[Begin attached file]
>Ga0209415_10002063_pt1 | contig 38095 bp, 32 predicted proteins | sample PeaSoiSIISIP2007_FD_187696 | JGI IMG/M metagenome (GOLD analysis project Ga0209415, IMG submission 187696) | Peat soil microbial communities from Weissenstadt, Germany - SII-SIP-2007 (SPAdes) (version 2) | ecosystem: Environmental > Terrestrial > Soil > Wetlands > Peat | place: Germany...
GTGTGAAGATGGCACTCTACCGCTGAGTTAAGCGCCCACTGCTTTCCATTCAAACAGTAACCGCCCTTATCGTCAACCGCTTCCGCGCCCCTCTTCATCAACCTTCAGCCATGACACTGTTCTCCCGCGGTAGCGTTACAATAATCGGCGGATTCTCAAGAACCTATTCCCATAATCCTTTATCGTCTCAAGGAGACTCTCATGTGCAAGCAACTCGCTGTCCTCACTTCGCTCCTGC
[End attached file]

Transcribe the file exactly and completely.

>Ga0209415_10002063_pt1 | contig 38095 bp, 32 predicted proteins | sample PeaSoiSIISIP2007_FD_187696 | JGI IMG/M metagenome (GOLD analysis project Ga0209415, IMG submission 187696) | Peat soil microbial communities from Weissenstadt, Germany - SII-SIP-2007 (SPAdes) (version 2) | ecosystem: Environmental > Terrestrial > Soil > Wetlands > Peat | place: Germany...
GTGTGAAGATGGCACTCTACCGCTGAGTTAAGCGCCCACTGCTTTCCATTCAAACAGTAACCGCCCTTATCGTCAACCGCTTCCGCGCCCCTCTTCATCAACCTTCAGCCATGACACTGTTCTCCCGCGGTAGCGTTACAATAATCGGCGGATTCTCAAGAACCTATTCCCATAATCCTTTATCGTCTCAAGGAGACTCTCATGTGCAAGCAACTCGCTGTCCTCACTTCGCTCCTGC